Ringside Seat: a very British Nurburgring?

It always amazes me how relevant this rural German racetrack remains for petrolheads the world over.

Last week's monologue about Touristenfahrten worries at the Nurburgring kicked up a healthy discussion, as well as a few copycat 'stories' around the globe.

And that got me thinking about a couple of specific topics that came up in the forum chat; the current plans for a £200-million-pound public/private investment in a new Welsh racing circuit, and the online petition to 'Build a British Nordschleife'.

Should the valleys reverberate to V8s?
Should the valleys reverberate to V8s?
The parallels between this patch of modern-day Wales and the original 1925 Nurburgring concept are very promising indeed. Like the Eifel, the mines closed and left the area suffering from up to 25 per cent unemployment. Both patches of countryside are astoundingly beautiful and well off the beaten track. Remoteness (and superb hilly backdrops) could mean fewer noise complaints and the building of the infrastructure (transport, construction, communications etc...) would also be a welcome boost to the area.

Imagine the tourism if a Welsh track could attract even half the international visitors that the Nurburgring does now! Countless businesses would sprout up around the track, hundreds of jobs would be created at the circuit and many thousands more would be generated around it. And that's a key concept if you want the track to be popular and to survive in the modern world.

Do you know how many noise complaints arrive at the Nurburgring office each week? None. Compare that to other historic racetracks like Brands Hatch, who fight battles every day and you have to ask "Why?"

Hilly, deserted, rains a lot ... yup, Wales would do!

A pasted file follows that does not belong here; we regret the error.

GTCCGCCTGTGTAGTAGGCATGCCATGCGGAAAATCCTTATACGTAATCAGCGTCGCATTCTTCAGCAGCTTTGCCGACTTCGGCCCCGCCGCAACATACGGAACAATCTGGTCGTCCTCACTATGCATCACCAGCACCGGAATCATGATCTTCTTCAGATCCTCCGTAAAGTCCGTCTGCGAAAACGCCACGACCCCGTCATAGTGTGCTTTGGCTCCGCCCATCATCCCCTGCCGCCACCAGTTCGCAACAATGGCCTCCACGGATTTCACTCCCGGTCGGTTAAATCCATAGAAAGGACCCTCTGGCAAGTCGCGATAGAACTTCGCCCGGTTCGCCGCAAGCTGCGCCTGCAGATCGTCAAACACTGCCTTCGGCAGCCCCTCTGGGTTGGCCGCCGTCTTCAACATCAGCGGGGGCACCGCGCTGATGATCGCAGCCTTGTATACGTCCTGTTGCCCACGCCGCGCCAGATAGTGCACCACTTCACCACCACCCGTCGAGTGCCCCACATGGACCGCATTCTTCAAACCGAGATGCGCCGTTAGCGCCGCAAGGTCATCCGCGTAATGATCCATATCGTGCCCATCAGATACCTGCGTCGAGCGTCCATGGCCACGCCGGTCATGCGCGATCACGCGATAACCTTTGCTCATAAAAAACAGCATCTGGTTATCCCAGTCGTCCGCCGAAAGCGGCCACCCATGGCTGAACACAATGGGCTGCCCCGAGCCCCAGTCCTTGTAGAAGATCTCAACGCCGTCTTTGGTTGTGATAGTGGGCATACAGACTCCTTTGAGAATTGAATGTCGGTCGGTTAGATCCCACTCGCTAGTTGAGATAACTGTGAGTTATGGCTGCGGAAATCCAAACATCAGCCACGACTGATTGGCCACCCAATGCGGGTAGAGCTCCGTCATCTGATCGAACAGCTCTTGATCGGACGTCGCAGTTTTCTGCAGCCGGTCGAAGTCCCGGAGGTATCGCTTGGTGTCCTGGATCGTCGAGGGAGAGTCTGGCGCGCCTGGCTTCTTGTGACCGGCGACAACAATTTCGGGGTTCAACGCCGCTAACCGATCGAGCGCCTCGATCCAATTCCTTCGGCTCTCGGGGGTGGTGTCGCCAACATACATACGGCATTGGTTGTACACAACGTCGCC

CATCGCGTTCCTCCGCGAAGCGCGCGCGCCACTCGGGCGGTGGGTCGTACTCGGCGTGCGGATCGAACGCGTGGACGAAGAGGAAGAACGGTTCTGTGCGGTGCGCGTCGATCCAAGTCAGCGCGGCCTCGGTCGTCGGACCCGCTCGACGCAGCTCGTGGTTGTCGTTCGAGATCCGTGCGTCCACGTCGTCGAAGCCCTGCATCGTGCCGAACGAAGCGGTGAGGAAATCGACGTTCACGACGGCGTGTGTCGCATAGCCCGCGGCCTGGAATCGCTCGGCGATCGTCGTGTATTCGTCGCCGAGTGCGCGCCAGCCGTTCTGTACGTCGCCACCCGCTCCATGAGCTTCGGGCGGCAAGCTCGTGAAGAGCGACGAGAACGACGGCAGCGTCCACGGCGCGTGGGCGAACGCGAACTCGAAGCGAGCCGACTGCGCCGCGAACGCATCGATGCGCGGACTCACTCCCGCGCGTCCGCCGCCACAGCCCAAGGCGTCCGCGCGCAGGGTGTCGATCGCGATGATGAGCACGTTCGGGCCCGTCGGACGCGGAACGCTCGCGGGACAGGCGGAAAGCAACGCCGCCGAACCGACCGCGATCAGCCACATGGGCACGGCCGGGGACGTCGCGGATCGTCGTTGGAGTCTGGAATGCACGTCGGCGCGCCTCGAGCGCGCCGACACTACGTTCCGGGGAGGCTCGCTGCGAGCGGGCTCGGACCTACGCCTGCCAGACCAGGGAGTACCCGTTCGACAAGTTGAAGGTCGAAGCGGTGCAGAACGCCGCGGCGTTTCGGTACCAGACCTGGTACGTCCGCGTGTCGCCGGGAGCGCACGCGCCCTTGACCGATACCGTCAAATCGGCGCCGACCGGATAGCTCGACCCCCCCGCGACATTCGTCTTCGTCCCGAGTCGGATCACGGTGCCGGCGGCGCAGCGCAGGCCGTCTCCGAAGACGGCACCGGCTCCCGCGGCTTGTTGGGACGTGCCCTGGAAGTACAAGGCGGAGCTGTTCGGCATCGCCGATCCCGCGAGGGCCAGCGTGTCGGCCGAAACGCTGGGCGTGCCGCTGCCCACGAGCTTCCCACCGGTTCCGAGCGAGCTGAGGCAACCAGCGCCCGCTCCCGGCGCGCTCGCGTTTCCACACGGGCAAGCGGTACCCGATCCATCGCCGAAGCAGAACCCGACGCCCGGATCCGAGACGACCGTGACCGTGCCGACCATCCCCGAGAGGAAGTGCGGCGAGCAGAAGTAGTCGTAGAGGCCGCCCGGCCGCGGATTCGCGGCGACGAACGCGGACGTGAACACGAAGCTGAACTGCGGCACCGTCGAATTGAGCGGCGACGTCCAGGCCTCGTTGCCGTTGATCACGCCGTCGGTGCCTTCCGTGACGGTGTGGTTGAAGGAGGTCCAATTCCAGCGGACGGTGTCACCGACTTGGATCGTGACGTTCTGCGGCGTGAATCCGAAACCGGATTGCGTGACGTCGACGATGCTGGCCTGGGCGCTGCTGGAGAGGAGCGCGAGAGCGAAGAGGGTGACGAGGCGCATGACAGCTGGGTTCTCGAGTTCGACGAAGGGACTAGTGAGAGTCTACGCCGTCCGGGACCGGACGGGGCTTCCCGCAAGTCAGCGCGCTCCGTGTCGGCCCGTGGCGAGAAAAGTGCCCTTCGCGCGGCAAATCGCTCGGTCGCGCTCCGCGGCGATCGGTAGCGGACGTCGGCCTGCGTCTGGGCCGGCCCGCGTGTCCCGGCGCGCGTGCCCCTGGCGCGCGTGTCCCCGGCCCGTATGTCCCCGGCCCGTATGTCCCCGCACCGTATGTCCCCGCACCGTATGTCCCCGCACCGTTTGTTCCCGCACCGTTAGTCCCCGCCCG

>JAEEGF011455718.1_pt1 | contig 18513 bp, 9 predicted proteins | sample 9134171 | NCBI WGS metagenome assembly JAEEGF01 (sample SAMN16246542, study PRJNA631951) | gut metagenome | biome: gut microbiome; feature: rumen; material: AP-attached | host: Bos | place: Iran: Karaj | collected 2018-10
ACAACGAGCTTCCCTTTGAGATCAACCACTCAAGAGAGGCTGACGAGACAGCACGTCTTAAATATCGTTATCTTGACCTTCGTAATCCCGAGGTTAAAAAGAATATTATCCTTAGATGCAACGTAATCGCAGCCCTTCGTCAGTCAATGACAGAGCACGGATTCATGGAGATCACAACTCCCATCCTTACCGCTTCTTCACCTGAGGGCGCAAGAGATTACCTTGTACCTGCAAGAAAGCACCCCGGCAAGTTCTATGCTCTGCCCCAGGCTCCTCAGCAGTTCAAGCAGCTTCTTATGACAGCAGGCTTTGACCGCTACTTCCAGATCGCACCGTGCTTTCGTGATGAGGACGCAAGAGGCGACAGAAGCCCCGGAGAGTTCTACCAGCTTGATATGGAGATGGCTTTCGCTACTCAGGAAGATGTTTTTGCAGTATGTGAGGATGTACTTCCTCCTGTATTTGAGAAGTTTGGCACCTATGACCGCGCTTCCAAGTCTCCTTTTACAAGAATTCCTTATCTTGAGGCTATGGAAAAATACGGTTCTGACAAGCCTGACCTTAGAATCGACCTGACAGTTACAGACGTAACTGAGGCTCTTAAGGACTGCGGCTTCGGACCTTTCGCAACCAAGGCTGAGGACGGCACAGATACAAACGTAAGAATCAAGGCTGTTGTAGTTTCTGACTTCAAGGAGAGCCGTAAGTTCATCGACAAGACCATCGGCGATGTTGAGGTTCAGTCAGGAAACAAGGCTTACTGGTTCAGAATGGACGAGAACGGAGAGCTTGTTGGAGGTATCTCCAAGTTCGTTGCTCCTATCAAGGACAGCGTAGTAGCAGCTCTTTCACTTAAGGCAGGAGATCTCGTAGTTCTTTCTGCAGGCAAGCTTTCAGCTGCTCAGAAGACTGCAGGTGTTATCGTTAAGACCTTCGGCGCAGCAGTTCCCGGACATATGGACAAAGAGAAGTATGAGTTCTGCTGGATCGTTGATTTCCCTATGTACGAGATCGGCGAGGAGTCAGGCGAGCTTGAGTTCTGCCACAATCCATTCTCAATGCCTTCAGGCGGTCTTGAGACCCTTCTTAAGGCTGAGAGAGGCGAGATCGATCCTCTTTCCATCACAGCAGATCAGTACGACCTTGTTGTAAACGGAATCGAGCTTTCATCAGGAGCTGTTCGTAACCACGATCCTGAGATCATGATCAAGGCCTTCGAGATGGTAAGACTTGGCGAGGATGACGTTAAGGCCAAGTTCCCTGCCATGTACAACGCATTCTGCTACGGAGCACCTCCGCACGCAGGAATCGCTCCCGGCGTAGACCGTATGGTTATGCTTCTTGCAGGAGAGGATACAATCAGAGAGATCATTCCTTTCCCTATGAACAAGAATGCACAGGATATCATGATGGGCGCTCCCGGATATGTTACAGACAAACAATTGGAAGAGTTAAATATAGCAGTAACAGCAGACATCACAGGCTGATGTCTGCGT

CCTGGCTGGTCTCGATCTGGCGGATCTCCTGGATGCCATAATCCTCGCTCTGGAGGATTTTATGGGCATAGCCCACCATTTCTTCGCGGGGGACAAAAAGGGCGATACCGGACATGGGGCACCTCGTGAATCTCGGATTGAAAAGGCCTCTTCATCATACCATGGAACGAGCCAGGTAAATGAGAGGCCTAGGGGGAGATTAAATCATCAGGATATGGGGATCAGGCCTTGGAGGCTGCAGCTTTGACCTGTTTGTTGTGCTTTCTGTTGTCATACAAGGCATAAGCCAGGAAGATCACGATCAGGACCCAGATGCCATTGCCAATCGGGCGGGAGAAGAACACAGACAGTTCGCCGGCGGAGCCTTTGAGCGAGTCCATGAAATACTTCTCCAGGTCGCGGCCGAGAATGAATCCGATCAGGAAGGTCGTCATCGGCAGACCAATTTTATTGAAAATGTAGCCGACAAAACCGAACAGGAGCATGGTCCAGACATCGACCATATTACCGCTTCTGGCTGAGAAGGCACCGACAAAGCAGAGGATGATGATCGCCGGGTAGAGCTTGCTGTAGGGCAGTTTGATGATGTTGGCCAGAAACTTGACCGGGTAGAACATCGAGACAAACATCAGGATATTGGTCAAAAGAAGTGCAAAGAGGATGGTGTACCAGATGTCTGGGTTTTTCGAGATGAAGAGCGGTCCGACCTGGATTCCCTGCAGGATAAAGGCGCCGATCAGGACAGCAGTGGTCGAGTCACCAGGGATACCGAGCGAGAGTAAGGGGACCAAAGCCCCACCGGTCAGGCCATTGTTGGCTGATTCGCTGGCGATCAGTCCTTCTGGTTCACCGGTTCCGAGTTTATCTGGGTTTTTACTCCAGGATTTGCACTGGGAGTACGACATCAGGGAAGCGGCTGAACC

Hilly, deserted, rains a lot ... yup, Wales would do!
Simply put, the residents of the Nurburg region don't just enjoy the Nurburgring, they benefit from it every day. Without the Nordschleife they wouldn't be running hotels and restaurants here, they wouldn't have a modern hospital with an A&E department or a large comprehensive school to send the kids to. Adenau would be home to 300 people instead of 3,000.

Anybody who's been to the 'ring will tell you that it's like visiting motorsports heaven, and I see no logical reason why the same thing couldn't grow and flourish in a spot like Ebbw Vale. Maybe a 10-mile loop of tarmac thrown over the mountains with 200-300m of height difference? Public sessions with trackday 'tickets', just one lap at a time. Cracking local hotels, beer on tap and some good grub, all surrounded by idyllic public roads?

Does the 'ring need to be German to be internationally relevant? Or could a Welsh-loop really succeed?


Comments (191) Join the discussion on the forum

  • ucb 27 Jan 2012

    The German ring is accessible to Europe via road. The Welsh wouldnt be accessible to the majority of Europe so easily. I think it's a big downer.

  • brough74 27 Jan 2012

    DO IT, i would visit as often as i could and stay locally

  • CHIEF 27 Jan 2012

    I'd say bring it on but I fear in this current anti-motorist climate it would never ever get the go-ahead.

    I would love however to be proved wrong.

  • VonSenger 27 Jan 2012

    Could you imagine the health and safety brigade ever letting this happen? I cant see it in nanny britain.

    Good to see you on here dale, im the tt that put to much oil in his R8 last october and you helped me out!

  • TIGA84 27 Jan 2012

    Not a hope in (green) hell.

    Think of the safety restrictions that it would have to have. One the enduring things about the ring is its inherant danger aspect, this simply (by todays standards) wouldn't exist. Its a 1920's track that simply hasn't has to confrom to modern standards, and is all the better for it, if over-subscribed now.

    Its a nice idea, but closing off a section of good road for a few days per year for "events" wouuld really be the only answer to having our own ring type road.

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